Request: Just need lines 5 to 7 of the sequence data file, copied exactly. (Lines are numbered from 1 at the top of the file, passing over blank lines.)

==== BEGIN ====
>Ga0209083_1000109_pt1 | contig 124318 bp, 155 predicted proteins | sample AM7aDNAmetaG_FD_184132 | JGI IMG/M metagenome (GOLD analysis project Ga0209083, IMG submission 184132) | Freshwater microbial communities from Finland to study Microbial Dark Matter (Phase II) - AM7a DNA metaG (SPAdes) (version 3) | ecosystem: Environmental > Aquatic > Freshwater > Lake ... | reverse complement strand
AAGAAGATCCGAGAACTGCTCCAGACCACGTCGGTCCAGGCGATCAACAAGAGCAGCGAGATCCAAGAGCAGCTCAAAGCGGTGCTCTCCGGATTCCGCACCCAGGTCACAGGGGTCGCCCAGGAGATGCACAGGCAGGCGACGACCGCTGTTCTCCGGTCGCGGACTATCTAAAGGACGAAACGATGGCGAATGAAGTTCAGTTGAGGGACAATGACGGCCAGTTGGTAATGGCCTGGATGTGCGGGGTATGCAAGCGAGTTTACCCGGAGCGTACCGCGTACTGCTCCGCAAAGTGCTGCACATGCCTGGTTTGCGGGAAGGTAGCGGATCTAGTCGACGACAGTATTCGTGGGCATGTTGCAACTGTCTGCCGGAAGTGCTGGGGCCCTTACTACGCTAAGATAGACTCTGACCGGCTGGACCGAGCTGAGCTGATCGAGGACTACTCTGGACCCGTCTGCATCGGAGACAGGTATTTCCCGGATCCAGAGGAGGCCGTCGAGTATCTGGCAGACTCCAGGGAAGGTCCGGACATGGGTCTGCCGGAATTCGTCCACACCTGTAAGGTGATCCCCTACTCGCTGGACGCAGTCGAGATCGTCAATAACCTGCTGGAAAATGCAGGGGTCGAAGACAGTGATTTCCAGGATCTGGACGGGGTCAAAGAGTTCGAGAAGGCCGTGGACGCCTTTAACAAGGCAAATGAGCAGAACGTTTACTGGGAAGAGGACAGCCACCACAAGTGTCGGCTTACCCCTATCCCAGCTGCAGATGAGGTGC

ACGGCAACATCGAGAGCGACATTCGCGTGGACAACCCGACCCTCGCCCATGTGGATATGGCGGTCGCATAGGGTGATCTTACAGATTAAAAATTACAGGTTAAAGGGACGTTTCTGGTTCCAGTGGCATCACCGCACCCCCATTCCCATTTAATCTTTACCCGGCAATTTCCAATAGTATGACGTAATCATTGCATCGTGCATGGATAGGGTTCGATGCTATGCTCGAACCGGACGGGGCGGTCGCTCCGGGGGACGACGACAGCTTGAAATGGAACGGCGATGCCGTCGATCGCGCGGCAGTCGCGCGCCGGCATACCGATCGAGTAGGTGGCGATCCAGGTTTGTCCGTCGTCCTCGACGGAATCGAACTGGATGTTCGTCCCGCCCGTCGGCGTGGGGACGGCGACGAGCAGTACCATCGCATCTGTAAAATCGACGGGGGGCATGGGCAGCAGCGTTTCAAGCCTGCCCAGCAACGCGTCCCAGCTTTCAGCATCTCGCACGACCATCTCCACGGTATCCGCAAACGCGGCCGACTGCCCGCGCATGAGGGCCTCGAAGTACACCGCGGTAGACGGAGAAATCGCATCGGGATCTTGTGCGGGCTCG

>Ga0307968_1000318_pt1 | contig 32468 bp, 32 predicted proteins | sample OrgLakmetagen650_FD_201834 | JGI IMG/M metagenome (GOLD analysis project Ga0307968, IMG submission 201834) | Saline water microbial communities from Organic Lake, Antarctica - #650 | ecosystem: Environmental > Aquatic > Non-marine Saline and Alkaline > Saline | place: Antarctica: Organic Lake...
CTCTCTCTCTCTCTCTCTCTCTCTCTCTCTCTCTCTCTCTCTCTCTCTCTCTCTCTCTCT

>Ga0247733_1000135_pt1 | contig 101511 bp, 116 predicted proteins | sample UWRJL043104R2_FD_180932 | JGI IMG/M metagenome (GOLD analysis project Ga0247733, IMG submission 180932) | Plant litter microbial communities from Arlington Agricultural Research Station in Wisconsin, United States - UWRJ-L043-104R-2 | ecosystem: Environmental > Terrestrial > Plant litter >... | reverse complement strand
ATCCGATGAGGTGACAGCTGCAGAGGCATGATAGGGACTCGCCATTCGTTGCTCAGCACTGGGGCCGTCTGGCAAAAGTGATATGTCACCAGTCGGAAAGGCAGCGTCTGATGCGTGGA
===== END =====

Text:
CTCTCTCTCTCTCTCTCTCTCTCTCTCTCTCTCTCTCTCTCTCTCTCTCTCTCTCTCTCT

>Ga0247733_1000135_pt1 | contig 101511 bp, 116 predicted proteins | sample UWRJL043104R2_FD_180932 | JGI IMG/M metagenome (GOLD analysis project Ga0247733, IMG submission 180932) | Plant litter microbial communities from Arlington Agricultural Research Station in Wisconsin, United States - UWRJ-L043-104R-2 | ecosystem: Environmental > Terrestrial > Plant litter >... | reverse complement strand
ATCCGATGAGGTGACAGCTGCAGAGGCATGATAGGGACTCGCCATTCGTTGCTCAGCACTGGGGCCGTCTGGCAAAAGTGATATGTCACCAGTCGGAAAGGCAGCGTCTGATGCGTGGA